tall


From The Collaborative International Dictionary of English v.0.48:

Tall \Tall\, a. [Compar. Taller; superl. Tallest.] [OE. tal
   seemly, elegant, docile (?); of uncertain origin; cf. AS.
   un-tala, un-tale, bad, Goth. untals indocile, disobedient,
   uninstructed, or W. & Corn. tal high, Ir. talla meet, fit,
   proper, just.]
   1. High in stature; having a considerable, or an unusual,
      extension upward; long and comparatively slender; having
      the diameter or lateral extent small in proportion to the
      height; as, a tall person, tree, or mast.
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            Two of far nobler shape, erect and tall. --Milton.
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   2. Brave; bold; courageous. [Obs.]
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            As tall a trencherman
            As e'er demolished a pye fortification. --Massinger.
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            His companions, being almost in despair of victory,
            were suddenly recomforted by Sir William Stanley,
            which came to succors with three thousand tall men.
                                                  --Grafton.
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   3. Fine; splendid; excellent; also, extravagant; excessive.
      [Obs. or Slang] --B. Jonson.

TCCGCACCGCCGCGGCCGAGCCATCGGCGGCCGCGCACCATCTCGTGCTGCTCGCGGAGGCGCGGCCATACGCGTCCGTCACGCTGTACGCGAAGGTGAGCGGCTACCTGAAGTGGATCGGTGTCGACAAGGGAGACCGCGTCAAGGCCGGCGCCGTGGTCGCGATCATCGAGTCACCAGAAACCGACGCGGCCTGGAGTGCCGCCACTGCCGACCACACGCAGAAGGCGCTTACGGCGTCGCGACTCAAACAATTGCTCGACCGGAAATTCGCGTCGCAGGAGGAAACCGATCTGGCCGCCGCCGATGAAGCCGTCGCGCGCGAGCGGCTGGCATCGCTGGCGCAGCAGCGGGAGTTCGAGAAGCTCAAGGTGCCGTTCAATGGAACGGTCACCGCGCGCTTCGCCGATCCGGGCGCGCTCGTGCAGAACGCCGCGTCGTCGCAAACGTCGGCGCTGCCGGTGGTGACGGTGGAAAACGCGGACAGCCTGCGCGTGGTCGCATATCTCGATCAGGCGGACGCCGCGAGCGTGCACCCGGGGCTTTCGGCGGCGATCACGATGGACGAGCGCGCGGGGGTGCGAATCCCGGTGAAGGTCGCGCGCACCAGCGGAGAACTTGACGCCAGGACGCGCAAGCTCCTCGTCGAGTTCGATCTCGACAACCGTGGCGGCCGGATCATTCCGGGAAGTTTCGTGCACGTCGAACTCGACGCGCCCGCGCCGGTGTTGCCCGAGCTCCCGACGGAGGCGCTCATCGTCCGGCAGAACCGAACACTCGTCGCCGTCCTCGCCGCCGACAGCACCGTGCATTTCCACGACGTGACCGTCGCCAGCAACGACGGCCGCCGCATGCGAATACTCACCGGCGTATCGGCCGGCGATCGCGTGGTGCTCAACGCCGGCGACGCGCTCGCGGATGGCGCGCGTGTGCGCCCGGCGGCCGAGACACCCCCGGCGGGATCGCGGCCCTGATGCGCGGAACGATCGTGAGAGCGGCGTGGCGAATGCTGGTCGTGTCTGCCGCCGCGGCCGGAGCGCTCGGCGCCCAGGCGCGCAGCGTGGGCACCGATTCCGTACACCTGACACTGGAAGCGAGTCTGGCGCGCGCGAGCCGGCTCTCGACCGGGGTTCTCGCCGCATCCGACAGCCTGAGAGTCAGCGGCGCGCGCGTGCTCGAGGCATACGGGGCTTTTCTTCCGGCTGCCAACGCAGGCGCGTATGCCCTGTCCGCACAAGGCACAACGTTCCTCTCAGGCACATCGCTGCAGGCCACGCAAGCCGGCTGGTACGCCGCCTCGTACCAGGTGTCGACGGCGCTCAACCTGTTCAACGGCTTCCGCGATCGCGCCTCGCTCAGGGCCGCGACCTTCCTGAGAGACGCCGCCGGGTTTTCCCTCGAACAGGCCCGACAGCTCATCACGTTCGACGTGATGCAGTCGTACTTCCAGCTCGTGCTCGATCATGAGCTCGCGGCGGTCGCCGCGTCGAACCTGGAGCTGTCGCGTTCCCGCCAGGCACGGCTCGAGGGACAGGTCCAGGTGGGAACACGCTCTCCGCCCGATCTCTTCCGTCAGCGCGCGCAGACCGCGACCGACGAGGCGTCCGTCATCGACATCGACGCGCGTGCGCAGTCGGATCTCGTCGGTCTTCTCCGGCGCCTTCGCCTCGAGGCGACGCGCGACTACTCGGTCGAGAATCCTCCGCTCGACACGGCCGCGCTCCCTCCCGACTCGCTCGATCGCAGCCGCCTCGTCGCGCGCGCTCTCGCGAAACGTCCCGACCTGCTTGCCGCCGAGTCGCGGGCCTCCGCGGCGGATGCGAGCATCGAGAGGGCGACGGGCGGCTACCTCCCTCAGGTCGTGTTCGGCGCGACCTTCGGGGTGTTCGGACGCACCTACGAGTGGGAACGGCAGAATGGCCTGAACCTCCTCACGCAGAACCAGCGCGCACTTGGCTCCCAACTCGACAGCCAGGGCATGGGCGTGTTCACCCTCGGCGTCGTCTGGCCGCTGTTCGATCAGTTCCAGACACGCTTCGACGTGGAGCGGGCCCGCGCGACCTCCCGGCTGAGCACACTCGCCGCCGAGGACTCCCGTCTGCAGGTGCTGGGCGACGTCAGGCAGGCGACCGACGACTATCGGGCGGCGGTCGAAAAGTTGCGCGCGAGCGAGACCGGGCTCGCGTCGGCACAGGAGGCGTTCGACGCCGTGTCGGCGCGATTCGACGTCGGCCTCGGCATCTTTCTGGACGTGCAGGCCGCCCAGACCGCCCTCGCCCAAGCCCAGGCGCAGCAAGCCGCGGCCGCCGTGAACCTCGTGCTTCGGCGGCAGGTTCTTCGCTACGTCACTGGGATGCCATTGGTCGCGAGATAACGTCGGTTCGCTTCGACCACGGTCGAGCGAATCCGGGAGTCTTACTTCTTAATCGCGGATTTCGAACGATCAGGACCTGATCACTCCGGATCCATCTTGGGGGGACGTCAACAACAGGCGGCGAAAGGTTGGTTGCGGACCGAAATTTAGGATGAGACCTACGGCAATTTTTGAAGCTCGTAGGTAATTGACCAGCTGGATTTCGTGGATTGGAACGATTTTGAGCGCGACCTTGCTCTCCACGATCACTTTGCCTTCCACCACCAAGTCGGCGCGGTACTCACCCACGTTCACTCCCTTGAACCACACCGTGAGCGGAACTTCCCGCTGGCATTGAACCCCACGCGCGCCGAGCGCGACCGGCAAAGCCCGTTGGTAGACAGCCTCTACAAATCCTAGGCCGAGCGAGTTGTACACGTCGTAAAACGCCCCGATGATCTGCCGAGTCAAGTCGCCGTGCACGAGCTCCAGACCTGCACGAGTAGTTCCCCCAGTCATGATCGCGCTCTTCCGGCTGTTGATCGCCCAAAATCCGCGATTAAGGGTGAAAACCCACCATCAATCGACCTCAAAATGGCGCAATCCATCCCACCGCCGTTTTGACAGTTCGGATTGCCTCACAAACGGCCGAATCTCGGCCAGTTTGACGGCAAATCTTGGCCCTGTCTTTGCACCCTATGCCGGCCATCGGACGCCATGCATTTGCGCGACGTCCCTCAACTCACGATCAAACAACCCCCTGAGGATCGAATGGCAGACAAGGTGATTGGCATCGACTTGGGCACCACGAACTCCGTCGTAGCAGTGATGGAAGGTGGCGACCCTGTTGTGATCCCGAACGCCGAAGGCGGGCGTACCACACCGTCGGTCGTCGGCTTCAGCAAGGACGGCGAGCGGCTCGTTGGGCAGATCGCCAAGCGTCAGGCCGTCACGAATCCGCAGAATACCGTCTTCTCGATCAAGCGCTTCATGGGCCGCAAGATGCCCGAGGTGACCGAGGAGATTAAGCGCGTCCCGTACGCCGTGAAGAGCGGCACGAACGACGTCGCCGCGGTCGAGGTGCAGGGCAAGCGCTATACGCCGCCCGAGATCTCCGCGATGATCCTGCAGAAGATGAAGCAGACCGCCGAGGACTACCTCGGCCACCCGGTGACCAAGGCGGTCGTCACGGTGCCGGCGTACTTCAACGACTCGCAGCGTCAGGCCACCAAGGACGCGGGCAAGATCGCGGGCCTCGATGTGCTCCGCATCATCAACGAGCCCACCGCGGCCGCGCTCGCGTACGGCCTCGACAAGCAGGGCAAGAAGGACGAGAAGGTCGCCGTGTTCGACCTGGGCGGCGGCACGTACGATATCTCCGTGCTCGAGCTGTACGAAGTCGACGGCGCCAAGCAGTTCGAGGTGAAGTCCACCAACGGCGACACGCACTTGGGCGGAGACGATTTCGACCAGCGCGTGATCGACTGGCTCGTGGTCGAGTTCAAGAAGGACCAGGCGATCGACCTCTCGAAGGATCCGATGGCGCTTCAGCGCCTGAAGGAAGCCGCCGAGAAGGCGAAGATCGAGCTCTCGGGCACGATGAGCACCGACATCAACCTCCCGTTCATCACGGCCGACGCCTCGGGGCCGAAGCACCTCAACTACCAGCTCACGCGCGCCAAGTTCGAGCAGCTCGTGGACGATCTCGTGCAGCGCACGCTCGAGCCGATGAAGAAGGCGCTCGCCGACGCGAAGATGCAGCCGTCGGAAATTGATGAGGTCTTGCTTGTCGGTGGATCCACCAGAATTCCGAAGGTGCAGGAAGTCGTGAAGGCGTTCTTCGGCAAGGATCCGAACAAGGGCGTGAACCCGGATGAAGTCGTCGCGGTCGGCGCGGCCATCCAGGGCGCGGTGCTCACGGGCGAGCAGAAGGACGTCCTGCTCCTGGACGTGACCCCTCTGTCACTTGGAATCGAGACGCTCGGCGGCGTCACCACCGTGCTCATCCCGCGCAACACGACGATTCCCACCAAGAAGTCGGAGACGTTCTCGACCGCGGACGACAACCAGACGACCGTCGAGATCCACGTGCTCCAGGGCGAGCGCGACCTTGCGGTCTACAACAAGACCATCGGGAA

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   Syn: High; lofty.

   Usage: Tall, High, Lofty. High is the generic term, and
          is applied to anything which is elevated or raised
          above another thing. Tall specifically describes that
          which has a small diameter in proportion to its
          height; hence, we speak of a tall man, a tall steeple,
          a tall mast, etc., but not of a tall hill. Lofty has a
          special reference to the expanse above us, and denotes
          an imposing height; as, a lofty mountain; a lofty
          room. Tall is now properly applied only to physical
          objects; high and lofty have a moral acceptation; as,
          high thought, purpose, etc.; lofty aspirations; a
          lofty genius. Lofty is the stronger word, and is
          usually coupled with the grand or admirable.
          [1913 Webster] Tallage
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